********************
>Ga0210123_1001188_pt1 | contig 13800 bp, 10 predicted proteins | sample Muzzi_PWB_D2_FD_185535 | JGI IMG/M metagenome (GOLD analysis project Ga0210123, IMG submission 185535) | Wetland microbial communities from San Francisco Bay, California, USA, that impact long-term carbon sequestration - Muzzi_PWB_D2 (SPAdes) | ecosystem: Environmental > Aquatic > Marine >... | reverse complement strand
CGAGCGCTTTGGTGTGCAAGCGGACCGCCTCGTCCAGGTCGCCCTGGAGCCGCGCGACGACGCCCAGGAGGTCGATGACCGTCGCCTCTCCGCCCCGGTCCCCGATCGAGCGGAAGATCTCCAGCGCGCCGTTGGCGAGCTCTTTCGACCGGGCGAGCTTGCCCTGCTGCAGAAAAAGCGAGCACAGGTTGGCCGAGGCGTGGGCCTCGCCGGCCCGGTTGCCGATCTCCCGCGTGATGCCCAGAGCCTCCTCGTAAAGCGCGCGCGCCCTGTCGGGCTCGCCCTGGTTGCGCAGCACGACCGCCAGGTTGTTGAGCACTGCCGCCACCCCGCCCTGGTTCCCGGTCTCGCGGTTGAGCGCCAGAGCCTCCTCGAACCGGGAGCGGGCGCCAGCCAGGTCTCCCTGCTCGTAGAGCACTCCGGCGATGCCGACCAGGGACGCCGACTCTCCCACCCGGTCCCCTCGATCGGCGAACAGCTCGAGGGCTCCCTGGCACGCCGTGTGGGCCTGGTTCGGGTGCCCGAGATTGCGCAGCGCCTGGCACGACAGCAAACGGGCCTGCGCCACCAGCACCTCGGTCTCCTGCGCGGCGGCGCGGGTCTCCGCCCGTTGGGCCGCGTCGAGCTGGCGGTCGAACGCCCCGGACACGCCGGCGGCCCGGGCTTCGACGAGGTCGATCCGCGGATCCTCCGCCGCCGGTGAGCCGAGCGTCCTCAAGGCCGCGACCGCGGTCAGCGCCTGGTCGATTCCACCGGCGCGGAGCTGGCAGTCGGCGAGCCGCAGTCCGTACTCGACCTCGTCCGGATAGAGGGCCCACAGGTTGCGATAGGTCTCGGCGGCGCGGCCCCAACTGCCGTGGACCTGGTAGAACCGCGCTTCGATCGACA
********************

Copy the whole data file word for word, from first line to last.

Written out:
>Ga0210123_1001188_pt1 | contig 13800 bp, 10 predicted proteins | sample Muzzi_PWB_D2_FD_185535 | JGI IMG/M metagenome (GOLD analysis project Ga0210123, IMG submission 185535) | Wetland microbial communities from San Francisco Bay, California, USA, that impact long-term carbon sequestration - Muzzi_PWB_D2 (SPAdes) | ecosystem: Environmental > Aquatic > Marine >... | reverse complement strand
CGAGCGCTTTGGTGTGCAAGCGGACCGCCTCGTCCAGGTCGCCCTGGAGCCGCGCGACGACGCCCAGGAGGTCGATGACCGTCGCCTCTCCGCCCCGGTCCCCGATCGAGCGGAAGATCTCCAGCGCGCCGTTGGCGAGCTCTTTCGACCGGGCGAGCTTGCCCTGCTGCAGAAAAAGCGAGCACAGGTTGGCCGAGGCGTGGGCCTCGCCGGCCCGGTTGCCGATCTCCCGCGTGATGCCCAGAGCCTCCTCGTAAAGCGCGCGCGCCCTGTCGGGCTCGCCCTGGTTGCGCAGCACGACCGCCAGGTTGTTGAGCACTGCCGCCACCCCGCCCTGGTTCCCGGTCTCGCGGTTGAGCGCCAGAGCCTCCTCGAACCGGGAGCGGGCGCCAGCCAGGTCTCCCTGCTCGTAGAGCACTCCGGCGATGCCGACCAGGGACGCCGACTCTCCCACCCGGTCCCCTCGATCGGCGAACAGCTCGAGGGCTCCCTGGCACGCCGTGTGGGCCTGGTTCGGGTGCCCGAGATTGCGCAGCGCCTGGCACGACAGCAAACGGGCCTGCGCCACCAGCACCTCGGTCTCCTGCGCGGCGGCGCGGGTCTCCGCCCGTTGGGCCGCGTCGAGCTGGCGGTCGAACGCCCCGGACACGCCGGCGGCCCGGGCTTCGACGAGGTCGATCCGCGGATCCTCCGCCGCCGGTGAGCCGAGCGTCCTCAAGGCCGCGACCGCGGTCAGCGCCTGGTCGATTCCACCGGCGCGGAGCTGGCAGTCGGCGAGCCGCAGTCCGTACTCGACCTCGTCCGGATAGAGGGCCCACAGGTTGCGATAGGTCTCGGCGGCGCGGCCCCAACTGCCGTGGACCTGGTAGAACCGCGCTTCGATCGACA